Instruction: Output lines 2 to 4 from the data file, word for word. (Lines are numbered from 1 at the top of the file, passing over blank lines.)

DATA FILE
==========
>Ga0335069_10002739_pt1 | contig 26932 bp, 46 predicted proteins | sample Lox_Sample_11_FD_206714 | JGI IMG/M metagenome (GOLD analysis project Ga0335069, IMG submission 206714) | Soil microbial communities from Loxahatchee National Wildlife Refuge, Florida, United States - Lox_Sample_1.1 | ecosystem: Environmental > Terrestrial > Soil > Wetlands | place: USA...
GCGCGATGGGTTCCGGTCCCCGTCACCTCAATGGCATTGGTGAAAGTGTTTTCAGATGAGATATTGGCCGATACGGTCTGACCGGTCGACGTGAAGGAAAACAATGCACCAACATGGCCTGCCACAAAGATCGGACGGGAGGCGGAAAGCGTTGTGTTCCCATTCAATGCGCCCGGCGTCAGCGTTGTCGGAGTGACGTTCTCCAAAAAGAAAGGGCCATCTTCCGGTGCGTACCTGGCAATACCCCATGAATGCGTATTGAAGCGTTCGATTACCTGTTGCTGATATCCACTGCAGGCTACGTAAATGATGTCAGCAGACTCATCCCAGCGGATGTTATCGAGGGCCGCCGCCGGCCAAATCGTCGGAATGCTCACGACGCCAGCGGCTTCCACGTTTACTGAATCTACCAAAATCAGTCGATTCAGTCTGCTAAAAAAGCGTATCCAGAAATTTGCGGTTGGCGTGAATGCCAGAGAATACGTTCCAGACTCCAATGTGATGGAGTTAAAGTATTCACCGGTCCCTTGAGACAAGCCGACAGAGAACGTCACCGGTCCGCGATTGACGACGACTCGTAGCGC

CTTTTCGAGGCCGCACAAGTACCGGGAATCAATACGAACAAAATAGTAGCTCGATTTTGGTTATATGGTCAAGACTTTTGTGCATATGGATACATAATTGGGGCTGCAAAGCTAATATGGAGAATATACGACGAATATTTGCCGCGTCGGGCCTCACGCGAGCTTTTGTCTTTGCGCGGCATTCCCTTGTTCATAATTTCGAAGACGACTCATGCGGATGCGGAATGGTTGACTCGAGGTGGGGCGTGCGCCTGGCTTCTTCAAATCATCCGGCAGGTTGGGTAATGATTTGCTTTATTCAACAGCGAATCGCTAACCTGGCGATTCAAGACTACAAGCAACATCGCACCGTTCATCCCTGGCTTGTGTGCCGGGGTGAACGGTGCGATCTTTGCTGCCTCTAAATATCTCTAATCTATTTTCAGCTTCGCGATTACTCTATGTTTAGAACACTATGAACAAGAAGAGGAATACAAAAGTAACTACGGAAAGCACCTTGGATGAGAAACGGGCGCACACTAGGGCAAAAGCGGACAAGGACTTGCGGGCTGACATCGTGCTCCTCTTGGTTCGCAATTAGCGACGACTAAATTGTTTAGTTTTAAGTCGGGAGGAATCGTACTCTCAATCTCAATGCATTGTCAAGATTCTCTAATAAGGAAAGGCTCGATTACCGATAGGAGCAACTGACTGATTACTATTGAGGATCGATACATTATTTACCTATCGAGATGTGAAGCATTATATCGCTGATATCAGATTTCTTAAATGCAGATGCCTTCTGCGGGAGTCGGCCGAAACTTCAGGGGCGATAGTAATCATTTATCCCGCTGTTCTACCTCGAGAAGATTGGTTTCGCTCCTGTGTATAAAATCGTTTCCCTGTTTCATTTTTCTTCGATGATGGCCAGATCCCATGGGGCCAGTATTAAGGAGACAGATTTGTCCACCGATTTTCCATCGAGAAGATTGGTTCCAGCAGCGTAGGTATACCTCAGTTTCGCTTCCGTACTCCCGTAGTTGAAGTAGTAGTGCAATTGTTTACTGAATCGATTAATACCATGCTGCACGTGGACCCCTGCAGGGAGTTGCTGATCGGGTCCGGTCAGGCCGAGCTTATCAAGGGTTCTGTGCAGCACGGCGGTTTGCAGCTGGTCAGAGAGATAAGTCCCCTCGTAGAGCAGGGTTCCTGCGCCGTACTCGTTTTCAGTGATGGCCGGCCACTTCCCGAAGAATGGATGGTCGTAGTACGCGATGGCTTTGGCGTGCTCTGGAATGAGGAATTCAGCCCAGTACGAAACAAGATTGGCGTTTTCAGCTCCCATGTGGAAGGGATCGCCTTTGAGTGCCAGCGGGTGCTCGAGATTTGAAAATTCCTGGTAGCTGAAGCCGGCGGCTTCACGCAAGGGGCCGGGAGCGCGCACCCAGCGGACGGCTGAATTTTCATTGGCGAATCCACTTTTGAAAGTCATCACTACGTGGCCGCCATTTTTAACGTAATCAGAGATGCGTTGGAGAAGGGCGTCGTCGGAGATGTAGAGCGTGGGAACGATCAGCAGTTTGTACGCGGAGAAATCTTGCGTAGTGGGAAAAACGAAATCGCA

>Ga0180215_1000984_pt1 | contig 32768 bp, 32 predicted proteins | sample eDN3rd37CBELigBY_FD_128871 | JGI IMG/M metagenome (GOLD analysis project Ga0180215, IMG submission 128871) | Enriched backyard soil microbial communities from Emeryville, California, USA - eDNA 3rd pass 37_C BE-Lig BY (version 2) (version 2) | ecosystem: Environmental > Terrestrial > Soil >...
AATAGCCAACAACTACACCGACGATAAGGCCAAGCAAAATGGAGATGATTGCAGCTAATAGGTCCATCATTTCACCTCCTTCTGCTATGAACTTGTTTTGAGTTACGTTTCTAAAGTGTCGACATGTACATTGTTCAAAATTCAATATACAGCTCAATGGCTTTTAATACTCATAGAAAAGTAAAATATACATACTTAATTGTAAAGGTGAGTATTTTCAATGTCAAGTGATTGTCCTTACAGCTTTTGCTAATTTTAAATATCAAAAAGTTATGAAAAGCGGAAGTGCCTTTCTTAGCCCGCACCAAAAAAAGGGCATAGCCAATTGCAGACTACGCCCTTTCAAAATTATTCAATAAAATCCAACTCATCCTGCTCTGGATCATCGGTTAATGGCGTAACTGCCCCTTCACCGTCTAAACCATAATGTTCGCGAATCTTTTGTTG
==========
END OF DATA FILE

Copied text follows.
GCGCGATGGGTTCCGGTCCCCGTCACCTCAATGGCATTGGTGAAAGTGTTTTCAGATGAGATATTGGCCGATACGGTCTGACCGGTCGACGTGAAGGAAAACAATGCACCAACATGGCCTGCCACAAAGATCGGACGGGAGGCGGAAAGCGTTGTGTTCCCATTCAATGCGCCCGGCGTCAGCGTTGTCGGAGTGACGTTCTCCAAAAAGAAAGGGCCATCTTCCGGTGCGTACCTGGCAATACCCCATGAATGCGTATTGAAGCGTTCGATTACCTGTTGCTGATATCCACTGCAGGCTACGTAAATGATGTCAGCAGACTCATCCCAGCGGATGTTATCGAGGGCCGCCGCCGGCCAAATCGTCGGAATGCTCACGACGCCAGCGGCTTCCACGTTTACTGAATCTACCAAAATCAGTCGATTCAGTCTGCTAAAAAAGCGTATCCAGAAATTTGCGGTTGGCGTGAATGCCAGAGAATACGTTCCAGACTCCAATGTGATGGAGTTAAAGTATTCACCGGTCCCTTGAGACAAGCCGACAGAGAACGTCACCGGTCCGCGATTGACGACGACTCGTAGCGC

CTTTTCGAGGCCGCACAAGTACCGGGAATCAATACGAACAAAATAGTAGCTCGATTTTGGTTATATGGTCAAGACTTTTGTGCATATGGATACATAATTGGGGCTGCAAAGCTAATATGGAGAATATACGACGAATATTTGCCGCGTCGGGCCTCACGCGAGCTTTTGTCTTTGCGCGGCATTCCCTTGTTCATAATTTCGAAGACGACTCATGCGGATGCGGAATGGTTGACTCGAGGTGGGGCGTGCGCCTGGCTTCTTCAAATCATCCGGCAGGTTGGGTAATGATTTGCTTTATTCAACAGCGAATCGCTAACCTGGCGATTCAAGACTACAAGCAACATCGCACCGTTCATCCCTGGCTTGTGTGCCGGGGTGAACGGTGCGATCTTTGCTGCCTCTAAATATCTCTAATCTATTTTCAGCTTCGCGATTACTCTATGTTTAGAACACTATGAACAAGAAGAGGAATACAAAAGTAACTACGGAAAGCACCTTGGATGAGAAACGGGCGCACACTAGGGCAAAAGCGGACAAGGACTTGCGGGCTGACATCGTGCTCCTCTTGGTTCGCAATTAGCGACGACTAAATTGTTTAGTTTTAAGTCGGGAGGAATCGTACTCTCAATCTCAATGCATTGTCAAGATTCTCTAATAAGGAAAGGCTCGATTACCGATAGGAGCAACTGACTGATTACTATTGAGGATCGATACATTATTTACCTATCGAGATGTGAAGCATTATATCGCTGATATCAGATTTCTTAAATGCAGATGCCTTCTGCGGGAGTCGGCCGAAACTTCAGGGGCGATAGTAATCATTTATCCCGCTGTTCTACCTCGAGAAGATTGGTTTCGCTCCTGTGTATAAAATCGTTTCCCTGTTTCATTTTTCTTCGATGATGGCCAGATCCCATGGGGCCAGTATTAAGGAGACAGATTTGTCCACCGATTTTCCATCGAGAAGATTGGTTCCAGCAGCGTAGGTATACCTCAGTTTCGCTTCCGTACTCCCGTAGTTGAAGTAGTAGTGCAATTGTTTACTGAATCGATTAATACCATGCTGCACGTGGACCCCTGCAGGGAGTTGCTGATCGGGTCCGGTCAGGCCGAGCTTATCAAGGGTTCTGTGCAGCACGGCGGTTTGCAGCTGGTCAGAGAGATAAGTCCCCTCGTAGAGCAGGGTTCCTGCGCCGTACTCGTTTTCAGTGATGGCCGGCCACTTCCCGAAGAATGGATGGTCGTAGTACGCGATGGCTTTGGCGTGCTCTGGAATGAGGAATTCAGCCCAGTACGAAACAAGATTGGCGTTTTCAGCTCCCATGTGGAAGGGATCGCCTTTGAGTGCCAGCGGGTGCTCGAGATTTGAAAATTCCTGGTAGCTGAAGCCGGCGGCTTCACGCAAGGGGCCGGGAGCGCGCACCCAGCGGACGGCTGAATTTTCATTGGCGAATCCACTTTTGAAAGTCATCACTACGTGGCCGCCATTTTTAACGTAATCAGAGATGCGTTGGAGAAGGGCGTCGTCGGAGATGTAGAGCGTGGGAACGATCAGCAGTTTGTACGCGGAGAAATCTTGCGTAGTGGGAAAAACGAAATCGCA

>Ga0180215_1000984_pt1 | contig 32768 bp, 32 predicted proteins | sample eDN3rd37CBELigBY_FD_128871 | JGI IMG/M metagenome (GOLD analysis project Ga0180215, IMG submission 128871) | Enriched backyard soil microbial communities from Emeryville, California, USA - eDNA 3rd pass 37_C BE-Lig BY (version 2) (version 2) | ecosystem: Environmental > Terrestrial > Soil >...